Tokyo has fast, efficient and famously punctual public transportation system. Every corner of the sprawling metropolis is well served by a remarkable network of trains and buses, almost all of which have fares chargeable to one convenient prepaid card available at major stations.
Most visitors rely solely on the trains, which operate daily from 5am to 12am (and can become notoriously crowded during rush hours). Taxis are readily available—and are the only means of transport once the trains shut down for the night—but they can be expensive, particularly for long journeys. Though you’ll need to cover considerable distances by train or motorized vehicle, exploring Tokyo on foot is one of the best ways to experience the city’s many weird and wonderful charms.
Don’t be intimidated by Tokyo’s labyrinthine subway map, which at first glance can understandably look like a chaotic riot of colours and indecipherable station names. Comprising 13 subway lines, plus a number of private lines that includes the nifty JR Yamanote, Tokyo’s world-class train network is relatively easy to navigate and the best way to get around.
There are a number of one- to three-day passes for unlimited travel, but they’re not the best option since they’re restricted to specific lines and operators. Instead, get a Suica or PASMO card (available for a refundable ¥500 or US$4.90 deposit), add value, and use it to tap into and out of the stations. The cards are valid for most train lines.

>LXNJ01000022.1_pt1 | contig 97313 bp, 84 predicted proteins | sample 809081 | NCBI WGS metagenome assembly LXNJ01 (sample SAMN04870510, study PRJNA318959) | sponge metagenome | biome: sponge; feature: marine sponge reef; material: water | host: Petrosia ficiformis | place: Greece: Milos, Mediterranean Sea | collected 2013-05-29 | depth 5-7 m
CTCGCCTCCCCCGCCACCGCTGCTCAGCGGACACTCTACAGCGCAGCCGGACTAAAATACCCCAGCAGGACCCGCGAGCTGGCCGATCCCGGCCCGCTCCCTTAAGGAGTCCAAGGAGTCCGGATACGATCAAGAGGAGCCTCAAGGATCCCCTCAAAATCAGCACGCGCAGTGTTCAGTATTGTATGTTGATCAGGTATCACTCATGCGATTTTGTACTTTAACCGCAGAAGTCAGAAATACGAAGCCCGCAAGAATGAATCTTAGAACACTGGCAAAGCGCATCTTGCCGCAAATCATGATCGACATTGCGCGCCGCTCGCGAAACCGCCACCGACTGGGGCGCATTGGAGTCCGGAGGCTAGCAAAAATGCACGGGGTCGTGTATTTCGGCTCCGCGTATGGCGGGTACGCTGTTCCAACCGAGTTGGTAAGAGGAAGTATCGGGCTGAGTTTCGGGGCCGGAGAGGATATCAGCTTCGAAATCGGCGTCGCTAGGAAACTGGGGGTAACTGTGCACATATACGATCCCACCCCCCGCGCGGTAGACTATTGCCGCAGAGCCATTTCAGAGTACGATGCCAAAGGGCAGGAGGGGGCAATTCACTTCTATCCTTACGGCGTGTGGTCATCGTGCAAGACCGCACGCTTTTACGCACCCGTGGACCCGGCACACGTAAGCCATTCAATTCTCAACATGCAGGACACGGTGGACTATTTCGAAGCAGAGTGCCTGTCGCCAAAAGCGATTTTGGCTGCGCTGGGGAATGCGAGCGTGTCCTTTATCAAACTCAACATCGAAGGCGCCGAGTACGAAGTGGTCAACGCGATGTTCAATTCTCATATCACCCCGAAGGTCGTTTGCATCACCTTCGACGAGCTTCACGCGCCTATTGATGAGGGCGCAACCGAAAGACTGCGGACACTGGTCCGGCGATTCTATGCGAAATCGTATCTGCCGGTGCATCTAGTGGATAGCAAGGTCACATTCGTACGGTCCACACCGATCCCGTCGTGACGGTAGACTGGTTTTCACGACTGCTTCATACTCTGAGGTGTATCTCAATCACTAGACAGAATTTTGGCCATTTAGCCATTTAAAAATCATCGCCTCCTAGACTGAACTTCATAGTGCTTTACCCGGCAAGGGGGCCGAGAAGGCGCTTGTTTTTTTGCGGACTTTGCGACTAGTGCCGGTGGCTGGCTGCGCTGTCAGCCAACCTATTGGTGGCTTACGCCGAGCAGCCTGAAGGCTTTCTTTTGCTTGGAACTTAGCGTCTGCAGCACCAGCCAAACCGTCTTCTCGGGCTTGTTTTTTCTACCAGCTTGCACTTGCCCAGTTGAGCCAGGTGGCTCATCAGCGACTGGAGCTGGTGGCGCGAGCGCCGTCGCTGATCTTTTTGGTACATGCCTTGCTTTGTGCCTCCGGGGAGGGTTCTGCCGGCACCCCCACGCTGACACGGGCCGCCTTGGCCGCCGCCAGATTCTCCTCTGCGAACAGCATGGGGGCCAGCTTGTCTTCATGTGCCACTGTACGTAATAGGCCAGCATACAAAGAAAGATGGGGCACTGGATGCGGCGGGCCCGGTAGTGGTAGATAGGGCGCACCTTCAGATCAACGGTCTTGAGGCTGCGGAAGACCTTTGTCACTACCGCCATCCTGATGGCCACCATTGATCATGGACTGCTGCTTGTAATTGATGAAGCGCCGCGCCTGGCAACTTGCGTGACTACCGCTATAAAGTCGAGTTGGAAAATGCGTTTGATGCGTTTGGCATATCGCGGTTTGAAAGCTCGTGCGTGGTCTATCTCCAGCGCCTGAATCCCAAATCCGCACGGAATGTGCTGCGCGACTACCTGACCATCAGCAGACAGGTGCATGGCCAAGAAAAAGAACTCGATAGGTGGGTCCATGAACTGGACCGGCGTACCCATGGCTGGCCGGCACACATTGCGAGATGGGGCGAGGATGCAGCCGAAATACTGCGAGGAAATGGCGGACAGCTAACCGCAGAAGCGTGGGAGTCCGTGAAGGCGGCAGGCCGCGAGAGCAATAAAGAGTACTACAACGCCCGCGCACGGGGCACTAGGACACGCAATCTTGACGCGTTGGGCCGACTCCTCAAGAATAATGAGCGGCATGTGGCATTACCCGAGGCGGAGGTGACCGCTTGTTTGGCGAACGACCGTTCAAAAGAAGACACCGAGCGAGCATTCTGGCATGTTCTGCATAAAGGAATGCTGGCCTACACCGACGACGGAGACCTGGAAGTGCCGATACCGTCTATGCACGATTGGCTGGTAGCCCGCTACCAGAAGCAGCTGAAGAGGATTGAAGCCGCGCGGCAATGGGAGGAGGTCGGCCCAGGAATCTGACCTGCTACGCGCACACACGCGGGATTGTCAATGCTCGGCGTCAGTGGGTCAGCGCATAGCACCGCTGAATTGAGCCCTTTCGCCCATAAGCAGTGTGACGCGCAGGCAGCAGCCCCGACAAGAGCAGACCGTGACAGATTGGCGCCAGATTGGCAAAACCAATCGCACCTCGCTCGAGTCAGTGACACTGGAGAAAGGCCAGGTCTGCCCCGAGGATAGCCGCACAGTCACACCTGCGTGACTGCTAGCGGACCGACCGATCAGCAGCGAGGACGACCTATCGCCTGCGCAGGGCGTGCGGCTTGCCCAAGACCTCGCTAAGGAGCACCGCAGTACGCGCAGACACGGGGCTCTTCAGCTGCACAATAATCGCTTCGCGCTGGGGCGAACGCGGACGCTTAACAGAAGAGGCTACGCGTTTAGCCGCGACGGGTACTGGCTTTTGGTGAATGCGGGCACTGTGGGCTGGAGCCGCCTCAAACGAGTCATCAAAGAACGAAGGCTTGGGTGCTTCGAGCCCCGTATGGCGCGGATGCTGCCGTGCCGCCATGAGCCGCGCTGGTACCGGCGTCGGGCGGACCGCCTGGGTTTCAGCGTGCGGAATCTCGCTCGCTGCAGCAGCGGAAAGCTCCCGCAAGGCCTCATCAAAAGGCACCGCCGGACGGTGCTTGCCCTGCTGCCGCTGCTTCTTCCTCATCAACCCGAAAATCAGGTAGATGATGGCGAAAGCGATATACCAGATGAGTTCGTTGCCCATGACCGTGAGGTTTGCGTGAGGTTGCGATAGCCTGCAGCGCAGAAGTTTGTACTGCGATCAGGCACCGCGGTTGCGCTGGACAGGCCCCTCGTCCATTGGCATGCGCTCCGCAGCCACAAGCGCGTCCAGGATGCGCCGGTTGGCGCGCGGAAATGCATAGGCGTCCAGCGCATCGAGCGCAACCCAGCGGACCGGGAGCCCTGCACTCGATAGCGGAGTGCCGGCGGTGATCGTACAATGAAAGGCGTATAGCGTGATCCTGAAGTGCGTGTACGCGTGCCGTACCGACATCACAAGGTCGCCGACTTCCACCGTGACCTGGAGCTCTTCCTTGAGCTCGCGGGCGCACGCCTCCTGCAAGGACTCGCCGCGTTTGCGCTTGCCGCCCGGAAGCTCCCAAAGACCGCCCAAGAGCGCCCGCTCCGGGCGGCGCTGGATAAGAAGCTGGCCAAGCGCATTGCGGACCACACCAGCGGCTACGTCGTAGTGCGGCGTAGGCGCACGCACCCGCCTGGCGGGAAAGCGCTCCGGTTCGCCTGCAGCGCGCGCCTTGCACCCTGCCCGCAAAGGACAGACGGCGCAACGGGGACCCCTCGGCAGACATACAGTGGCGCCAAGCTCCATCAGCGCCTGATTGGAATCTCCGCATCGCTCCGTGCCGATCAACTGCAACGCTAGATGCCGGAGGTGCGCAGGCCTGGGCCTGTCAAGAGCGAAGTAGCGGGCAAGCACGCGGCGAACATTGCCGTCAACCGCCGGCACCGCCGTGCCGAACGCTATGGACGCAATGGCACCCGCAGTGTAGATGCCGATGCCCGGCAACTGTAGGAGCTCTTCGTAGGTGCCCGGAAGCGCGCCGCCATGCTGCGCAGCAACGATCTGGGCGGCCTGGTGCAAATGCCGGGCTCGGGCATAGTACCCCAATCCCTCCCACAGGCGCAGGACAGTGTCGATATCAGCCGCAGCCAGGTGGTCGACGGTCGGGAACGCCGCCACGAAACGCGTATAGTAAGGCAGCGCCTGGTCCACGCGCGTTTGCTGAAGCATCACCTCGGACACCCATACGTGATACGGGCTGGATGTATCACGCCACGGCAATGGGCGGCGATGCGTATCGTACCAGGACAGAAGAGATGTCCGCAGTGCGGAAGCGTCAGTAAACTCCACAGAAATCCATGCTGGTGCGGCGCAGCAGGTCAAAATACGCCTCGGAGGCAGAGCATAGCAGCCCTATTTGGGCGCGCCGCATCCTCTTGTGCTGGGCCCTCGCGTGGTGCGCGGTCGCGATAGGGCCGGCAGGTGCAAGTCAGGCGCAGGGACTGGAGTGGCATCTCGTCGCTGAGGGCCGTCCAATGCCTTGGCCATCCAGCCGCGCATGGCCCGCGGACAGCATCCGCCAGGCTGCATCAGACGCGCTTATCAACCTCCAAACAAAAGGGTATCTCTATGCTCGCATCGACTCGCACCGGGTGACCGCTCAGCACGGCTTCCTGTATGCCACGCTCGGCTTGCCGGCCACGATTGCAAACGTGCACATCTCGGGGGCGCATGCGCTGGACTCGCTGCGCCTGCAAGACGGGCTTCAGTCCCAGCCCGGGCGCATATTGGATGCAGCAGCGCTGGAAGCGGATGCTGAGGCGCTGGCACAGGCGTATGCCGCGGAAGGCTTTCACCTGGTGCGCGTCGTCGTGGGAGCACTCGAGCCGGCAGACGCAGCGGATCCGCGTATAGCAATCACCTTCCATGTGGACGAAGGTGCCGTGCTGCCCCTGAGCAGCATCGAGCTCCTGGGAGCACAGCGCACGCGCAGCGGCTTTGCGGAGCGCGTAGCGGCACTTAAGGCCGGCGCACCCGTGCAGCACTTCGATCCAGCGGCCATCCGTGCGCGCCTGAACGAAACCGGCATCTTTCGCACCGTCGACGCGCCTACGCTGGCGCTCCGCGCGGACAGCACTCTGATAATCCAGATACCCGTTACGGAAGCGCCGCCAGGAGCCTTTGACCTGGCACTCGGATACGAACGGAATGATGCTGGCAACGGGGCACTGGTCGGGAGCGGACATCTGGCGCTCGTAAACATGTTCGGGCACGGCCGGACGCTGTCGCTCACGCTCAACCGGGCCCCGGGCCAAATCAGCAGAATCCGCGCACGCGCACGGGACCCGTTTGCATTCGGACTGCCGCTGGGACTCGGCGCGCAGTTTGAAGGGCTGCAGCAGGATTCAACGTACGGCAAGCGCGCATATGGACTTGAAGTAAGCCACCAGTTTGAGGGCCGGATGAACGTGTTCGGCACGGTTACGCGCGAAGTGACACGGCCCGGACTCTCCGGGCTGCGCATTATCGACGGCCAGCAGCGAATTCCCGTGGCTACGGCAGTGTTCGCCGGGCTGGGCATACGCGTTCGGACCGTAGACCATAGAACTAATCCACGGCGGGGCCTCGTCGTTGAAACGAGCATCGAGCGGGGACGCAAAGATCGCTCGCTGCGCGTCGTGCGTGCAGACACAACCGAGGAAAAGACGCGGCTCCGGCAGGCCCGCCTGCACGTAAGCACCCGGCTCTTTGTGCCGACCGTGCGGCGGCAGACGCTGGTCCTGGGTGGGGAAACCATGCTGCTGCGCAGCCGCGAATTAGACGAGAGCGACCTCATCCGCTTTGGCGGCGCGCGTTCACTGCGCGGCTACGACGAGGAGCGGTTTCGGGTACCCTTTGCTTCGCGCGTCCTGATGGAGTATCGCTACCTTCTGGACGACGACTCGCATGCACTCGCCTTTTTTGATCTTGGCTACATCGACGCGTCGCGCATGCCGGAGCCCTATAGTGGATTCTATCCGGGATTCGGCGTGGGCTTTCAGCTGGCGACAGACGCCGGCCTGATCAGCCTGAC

Everything about Tokyo taxis is extravagant, from the white-gloved drivers in spotless cars with plush bench seats decorated in white-lace linens, to expensive fares starting at around ¥700 (US$6.80) for the first two kilometres. It’s certainly a worthwhile experience for travelling short distances, particularly in small groups to help alleviate the cost, but there’s otherwise little reason to splurge given the comprehensive—and more affordable—train network.
If you do take a taxi, note that most drivers speak little to no English. Have your serviced residence’s staff to write in Japanese the name and address of your destination, or have it loaded on your phone’s map to show the driver.
Tokyo is a safe and, somewhat surprisingly, walkable city—as long as you have some sense of where you’re going and don’t mind getting turned around and backtracking now and again, that is. Though major streets and avenues are clearly marked, finding one’s way around the jumbled mazes of winding, unnumbered, and seemingly unnamed backstreets can be tricky for even the most skilled urban navigators.
Carry a city map if you plan to pound the pavement in Tokyo, or better yet invest in an international roaming plan or pocket Wi-Fi rental to ensure GPS access on your smartphone. Our serviced residences’ staff can assist you with pocket Wi-Fi rental information.